(Today’s NaPoWriMo prompt was for a list lending a mystique to something ordinary, so I wrote my own riddle, which probably isn’t very hard considering the movie’s title.)
I spark delight in every age,
Or else I trigger tantrum rage.
I’m thought by some to be mere fun,
But some obsess until I’m done.
I may use one, but two or three
Are often a necessity.
I may take skill, I may take chance;
I thrive on zeal and happenstance.
My many forms are source of mirth,
But some derive from me their worth.
MPAA rating: R
Comedies have always been hit or miss, but modern comedy seems to have a lot more misses for me, partly because humor is subjective, but also because all the R-rated content usually gets in the way of the fun. Game Night isn’t immune to that, but its twisty plot and dark humor were engaging enough for me to look past its faults and thoroughly enjoy it.
Maybe my own love of games is a reason; my family has a game night every Christmas Eve, so I know the appeal of a table-top competition. I’m not quite as competitive, though, as Jason Bateman’s Max or Rachel McAdams’ Annie, whose mutual love of games brings them together. Now as a married couple trying to conceive, they host regular game nights with their friends until Max’s shady brother Brooks (Kyle Chandler, who sounds oddly like Michael Douglas in this movie) tries to spice things up with an elaborate role-playing mystery involving kidnapping and clues. But the players don’t realize soon enough that the threats and twists are actually real.
Game Night has its share of unnecessary language and crude jokes, but it’s also a lot of fun. I’m not usually drawn to dark humor, but I loved the naïveté of Max, Annie, and their friends as they believe the danger to be a game. The laughs still come, though, once things get real, and their efforts to save Max’s brother are cleverly interspersed with a rollicking soundtrack, running gags, and more mundane debates like whether to start a family. And the plot will surely keep you guessing with its many barely credible twists and lively action, especially a cool one-take chase through a house. (I love how even less ambitious movies are using tracking shots more and more.)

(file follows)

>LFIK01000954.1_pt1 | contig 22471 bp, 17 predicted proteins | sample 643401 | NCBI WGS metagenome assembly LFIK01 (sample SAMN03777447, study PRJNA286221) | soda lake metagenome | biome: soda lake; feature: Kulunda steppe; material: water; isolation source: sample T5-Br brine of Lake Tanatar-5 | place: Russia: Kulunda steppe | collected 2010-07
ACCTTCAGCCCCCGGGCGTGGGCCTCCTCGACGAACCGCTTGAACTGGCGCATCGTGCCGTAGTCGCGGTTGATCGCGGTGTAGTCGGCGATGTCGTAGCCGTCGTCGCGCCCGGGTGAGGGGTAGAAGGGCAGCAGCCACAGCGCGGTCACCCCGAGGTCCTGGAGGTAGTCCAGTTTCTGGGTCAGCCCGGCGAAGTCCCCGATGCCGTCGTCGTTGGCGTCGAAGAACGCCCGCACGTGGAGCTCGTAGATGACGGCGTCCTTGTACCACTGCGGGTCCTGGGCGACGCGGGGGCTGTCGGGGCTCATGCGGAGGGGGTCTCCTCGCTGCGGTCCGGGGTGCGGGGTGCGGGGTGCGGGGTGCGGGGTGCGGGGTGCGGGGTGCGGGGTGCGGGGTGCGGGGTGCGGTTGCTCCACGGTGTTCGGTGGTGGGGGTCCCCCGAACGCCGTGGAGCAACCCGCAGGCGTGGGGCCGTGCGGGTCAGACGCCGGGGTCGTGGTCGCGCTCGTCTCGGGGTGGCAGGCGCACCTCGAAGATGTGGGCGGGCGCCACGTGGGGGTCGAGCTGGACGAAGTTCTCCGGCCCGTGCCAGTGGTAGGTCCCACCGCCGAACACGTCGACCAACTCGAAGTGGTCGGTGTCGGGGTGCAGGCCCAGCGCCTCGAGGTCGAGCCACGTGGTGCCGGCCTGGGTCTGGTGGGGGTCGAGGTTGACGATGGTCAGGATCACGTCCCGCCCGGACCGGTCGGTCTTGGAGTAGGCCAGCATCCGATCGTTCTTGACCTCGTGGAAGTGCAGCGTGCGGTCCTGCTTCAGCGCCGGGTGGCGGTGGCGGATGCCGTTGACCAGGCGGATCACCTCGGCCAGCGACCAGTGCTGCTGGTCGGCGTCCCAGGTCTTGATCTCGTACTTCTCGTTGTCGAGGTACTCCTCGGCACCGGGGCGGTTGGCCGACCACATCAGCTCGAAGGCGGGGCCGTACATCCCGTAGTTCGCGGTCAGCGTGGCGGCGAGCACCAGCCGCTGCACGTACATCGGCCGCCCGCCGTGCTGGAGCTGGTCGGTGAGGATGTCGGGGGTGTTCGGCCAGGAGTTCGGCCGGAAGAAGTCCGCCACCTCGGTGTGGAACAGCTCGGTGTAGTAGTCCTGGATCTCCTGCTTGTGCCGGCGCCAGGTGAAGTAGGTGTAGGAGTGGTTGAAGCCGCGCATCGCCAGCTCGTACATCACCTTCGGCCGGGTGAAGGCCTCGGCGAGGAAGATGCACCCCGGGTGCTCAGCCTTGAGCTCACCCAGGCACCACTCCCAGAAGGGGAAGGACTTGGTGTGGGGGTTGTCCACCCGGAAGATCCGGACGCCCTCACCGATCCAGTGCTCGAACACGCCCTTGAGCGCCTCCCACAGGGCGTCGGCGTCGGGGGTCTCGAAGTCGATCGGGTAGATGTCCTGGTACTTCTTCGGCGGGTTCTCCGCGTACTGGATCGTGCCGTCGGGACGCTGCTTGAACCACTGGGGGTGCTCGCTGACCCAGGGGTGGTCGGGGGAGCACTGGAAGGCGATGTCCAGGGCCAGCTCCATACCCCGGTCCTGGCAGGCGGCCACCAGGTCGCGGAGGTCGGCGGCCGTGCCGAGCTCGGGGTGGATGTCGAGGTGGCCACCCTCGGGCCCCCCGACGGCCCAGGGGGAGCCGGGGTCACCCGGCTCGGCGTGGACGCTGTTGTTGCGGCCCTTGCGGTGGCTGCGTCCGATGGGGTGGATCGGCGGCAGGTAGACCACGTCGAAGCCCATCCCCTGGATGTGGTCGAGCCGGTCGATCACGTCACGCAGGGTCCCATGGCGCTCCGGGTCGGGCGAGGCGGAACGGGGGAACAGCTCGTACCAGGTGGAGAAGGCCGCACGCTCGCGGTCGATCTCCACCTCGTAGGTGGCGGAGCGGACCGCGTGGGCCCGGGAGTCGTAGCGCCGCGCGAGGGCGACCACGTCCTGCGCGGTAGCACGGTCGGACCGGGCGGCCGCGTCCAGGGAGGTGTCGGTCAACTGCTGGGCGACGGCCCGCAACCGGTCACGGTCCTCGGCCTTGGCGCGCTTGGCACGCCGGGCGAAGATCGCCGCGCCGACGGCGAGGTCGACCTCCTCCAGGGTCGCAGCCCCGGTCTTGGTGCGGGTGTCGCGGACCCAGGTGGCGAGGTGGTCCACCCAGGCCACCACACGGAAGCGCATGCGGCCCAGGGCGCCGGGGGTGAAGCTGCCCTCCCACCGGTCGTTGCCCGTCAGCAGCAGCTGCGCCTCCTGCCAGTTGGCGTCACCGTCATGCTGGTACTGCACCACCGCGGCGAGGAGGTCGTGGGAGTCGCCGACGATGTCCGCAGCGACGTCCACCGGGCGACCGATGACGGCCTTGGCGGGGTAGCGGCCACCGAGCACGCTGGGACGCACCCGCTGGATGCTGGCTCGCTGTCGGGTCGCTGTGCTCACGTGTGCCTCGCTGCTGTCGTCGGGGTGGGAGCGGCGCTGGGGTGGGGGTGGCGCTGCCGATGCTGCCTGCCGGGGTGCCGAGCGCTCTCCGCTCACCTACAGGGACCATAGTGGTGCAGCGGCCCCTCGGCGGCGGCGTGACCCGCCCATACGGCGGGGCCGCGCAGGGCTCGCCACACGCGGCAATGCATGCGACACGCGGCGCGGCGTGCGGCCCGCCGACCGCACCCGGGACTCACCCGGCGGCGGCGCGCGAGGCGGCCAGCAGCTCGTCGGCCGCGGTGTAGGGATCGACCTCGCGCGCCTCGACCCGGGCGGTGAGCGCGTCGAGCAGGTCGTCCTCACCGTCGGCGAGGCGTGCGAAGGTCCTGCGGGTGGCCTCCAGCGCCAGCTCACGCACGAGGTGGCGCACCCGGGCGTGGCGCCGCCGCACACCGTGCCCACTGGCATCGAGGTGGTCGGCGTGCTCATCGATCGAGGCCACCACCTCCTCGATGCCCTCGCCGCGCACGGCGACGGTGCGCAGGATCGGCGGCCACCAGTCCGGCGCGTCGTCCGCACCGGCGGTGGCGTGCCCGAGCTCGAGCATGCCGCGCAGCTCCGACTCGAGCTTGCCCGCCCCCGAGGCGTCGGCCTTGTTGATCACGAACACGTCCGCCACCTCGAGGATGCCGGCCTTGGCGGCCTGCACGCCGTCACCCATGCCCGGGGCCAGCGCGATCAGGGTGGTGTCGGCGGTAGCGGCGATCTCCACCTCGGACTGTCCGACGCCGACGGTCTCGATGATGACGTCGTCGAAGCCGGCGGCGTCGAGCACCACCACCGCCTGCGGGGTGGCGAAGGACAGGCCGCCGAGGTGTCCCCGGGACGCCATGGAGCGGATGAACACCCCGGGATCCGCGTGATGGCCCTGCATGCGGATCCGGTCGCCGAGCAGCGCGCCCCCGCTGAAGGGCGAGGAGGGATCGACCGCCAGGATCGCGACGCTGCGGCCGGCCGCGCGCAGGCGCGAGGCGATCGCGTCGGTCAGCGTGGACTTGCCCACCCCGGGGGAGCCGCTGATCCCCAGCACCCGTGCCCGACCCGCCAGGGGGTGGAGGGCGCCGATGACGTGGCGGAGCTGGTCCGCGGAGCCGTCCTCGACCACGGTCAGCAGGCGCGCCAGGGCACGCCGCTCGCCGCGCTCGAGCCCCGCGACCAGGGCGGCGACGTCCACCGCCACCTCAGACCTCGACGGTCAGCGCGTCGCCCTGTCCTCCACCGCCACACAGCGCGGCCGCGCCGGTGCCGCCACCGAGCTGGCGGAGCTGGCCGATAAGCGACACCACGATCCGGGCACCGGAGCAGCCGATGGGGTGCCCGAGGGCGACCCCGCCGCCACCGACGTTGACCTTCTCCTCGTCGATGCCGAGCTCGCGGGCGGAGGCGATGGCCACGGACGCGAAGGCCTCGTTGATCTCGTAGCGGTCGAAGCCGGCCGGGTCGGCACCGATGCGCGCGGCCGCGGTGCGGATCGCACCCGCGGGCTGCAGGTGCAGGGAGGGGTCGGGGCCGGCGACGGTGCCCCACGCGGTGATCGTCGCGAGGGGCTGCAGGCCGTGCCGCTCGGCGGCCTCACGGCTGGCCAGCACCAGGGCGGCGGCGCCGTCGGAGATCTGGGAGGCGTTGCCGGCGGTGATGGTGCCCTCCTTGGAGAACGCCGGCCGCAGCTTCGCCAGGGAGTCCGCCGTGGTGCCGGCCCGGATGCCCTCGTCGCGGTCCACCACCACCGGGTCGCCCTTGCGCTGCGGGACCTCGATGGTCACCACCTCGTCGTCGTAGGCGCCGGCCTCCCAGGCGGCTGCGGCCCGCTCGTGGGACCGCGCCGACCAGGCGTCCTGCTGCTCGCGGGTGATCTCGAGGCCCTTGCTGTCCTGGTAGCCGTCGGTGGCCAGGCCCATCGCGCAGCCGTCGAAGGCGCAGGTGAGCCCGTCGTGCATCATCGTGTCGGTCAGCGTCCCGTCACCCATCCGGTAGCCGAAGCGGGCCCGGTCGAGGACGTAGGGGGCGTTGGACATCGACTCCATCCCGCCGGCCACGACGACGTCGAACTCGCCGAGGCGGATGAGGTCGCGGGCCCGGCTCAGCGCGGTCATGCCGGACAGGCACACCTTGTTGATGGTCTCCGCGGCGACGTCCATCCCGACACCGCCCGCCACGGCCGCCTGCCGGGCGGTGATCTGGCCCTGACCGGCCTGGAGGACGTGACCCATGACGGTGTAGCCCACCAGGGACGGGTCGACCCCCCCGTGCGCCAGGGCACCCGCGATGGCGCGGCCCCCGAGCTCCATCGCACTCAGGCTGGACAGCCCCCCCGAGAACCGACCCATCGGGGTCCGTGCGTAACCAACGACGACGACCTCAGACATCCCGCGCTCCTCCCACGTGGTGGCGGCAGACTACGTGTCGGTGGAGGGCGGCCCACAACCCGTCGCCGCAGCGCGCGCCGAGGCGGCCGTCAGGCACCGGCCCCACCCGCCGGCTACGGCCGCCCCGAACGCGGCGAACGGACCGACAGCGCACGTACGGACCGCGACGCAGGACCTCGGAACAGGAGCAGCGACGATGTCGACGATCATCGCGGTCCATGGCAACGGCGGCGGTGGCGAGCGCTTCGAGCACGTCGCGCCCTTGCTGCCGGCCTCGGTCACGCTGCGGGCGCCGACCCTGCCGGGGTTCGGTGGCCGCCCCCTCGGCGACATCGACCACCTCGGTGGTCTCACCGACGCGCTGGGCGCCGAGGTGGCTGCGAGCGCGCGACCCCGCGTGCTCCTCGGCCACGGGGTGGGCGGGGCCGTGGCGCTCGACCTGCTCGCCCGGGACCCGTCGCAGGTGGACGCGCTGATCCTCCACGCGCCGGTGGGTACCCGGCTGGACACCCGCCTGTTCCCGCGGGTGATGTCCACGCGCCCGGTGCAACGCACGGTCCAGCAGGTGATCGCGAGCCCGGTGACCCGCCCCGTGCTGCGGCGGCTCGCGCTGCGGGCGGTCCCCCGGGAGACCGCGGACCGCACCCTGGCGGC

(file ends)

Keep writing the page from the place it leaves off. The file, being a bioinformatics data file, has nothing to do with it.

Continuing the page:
The cast is also great, with McAdams at her most effortlessly attractive and Bateman brimming with dry sarcasm; Jesse Plemons also makes an impression as their creepy policeman neighbor, who acts like a serial killer most of the time. Oh, and I got a real kick out of a couple jokes about Panera Bread, since I used to work there, and I can confirm that the membership card shown in the film is totally fake. While I wish it had been brought down to PG-13 level, Game Night is a great source of fun that is worth playing over and over.
Best line: (Brooks) “We can’t go to the cops. The Bulgarian’s got a ton of moles.”
(Annie) “On his face?”
(Brooks) “No, in the police department!”
Rank: List Runner-Up
© 2019 S.G. Liput
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